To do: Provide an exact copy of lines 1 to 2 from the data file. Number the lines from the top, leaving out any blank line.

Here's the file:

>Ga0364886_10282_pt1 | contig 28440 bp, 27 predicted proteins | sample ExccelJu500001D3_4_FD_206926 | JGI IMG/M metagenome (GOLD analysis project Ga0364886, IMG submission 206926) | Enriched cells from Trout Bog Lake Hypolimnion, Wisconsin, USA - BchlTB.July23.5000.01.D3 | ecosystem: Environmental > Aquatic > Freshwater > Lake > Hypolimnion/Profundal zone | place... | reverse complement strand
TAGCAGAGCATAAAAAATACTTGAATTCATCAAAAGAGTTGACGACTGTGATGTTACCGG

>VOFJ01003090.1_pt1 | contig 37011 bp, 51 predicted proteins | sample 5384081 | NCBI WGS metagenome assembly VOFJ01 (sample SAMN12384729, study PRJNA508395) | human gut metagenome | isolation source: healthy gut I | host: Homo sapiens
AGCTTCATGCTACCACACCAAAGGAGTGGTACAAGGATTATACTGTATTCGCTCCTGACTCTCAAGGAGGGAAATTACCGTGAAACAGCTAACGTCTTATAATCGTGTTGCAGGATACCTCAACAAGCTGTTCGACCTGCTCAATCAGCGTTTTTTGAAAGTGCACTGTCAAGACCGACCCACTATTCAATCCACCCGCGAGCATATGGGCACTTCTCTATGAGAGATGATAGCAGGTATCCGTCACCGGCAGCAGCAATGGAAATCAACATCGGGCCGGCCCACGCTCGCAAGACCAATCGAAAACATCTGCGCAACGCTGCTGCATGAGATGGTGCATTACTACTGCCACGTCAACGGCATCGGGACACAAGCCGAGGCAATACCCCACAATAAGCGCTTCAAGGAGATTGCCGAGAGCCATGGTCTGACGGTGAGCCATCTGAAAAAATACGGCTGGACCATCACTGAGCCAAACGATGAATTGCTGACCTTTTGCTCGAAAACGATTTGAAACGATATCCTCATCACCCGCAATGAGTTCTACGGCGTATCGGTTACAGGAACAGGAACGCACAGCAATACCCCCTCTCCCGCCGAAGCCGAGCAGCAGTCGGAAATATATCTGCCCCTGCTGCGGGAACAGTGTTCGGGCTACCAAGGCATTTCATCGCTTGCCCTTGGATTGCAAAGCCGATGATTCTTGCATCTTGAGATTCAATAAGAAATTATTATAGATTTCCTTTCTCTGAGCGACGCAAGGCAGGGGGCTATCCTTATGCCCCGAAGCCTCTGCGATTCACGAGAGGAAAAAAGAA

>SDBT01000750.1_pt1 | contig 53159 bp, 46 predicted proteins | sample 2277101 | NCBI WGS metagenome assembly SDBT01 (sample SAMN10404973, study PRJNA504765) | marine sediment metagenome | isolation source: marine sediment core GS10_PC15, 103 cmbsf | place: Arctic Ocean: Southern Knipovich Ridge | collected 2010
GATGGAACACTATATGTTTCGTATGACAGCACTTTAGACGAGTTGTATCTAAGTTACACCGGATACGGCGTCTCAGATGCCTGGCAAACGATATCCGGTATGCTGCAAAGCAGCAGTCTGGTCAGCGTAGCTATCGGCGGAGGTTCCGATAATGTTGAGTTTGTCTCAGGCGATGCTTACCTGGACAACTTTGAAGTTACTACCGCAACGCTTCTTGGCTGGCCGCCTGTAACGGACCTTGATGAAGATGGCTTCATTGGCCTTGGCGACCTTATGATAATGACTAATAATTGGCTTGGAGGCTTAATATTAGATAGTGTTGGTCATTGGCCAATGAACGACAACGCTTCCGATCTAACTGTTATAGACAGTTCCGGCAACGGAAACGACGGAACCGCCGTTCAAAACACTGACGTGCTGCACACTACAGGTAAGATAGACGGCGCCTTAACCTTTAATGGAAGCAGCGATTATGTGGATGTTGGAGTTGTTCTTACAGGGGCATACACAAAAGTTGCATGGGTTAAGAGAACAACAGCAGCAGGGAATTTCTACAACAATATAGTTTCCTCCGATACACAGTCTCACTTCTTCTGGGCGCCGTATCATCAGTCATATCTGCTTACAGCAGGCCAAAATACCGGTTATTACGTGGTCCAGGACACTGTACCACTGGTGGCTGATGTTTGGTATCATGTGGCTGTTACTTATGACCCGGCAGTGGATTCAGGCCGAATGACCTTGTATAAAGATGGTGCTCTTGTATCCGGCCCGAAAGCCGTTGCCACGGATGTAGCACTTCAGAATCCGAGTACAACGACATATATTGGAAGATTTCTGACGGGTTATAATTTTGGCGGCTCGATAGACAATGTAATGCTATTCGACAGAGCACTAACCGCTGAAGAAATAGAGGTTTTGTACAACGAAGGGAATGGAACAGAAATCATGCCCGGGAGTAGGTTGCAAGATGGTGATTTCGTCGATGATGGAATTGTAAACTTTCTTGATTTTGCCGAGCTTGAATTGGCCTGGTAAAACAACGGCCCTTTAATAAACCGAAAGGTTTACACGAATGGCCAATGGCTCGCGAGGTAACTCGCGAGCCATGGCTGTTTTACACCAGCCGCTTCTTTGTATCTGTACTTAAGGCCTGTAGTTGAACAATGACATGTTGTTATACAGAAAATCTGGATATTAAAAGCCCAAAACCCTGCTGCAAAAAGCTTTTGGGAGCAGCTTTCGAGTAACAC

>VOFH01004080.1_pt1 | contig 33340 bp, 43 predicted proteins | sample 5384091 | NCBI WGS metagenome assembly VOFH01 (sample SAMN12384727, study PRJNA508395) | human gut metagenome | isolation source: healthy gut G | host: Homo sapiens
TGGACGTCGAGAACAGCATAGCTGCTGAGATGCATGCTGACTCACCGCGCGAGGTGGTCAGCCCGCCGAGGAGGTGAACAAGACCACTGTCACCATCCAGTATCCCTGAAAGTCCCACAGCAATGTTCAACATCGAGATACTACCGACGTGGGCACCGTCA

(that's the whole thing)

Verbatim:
>Ga0364886_10282_pt1 | contig 28440 bp, 27 predicted proteins | sample ExccelJu500001D3_4_FD_206926 | JGI IMG/M metagenome (GOLD analysis project Ga0364886, IMG submission 206926) | Enriched cells from Trout Bog Lake Hypolimnion, Wisconsin, USA - BchlTB.July23.5000.01.D3 | ecosystem: Environmental > Aquatic > Freshwater > Lake > Hypolimnion/Profundal zone | place... | reverse complement strand
TAGCAGAGCATAAAAAATACTTGAATTCATCAAAAGAGTTGACGACTGTGATGTTACCGG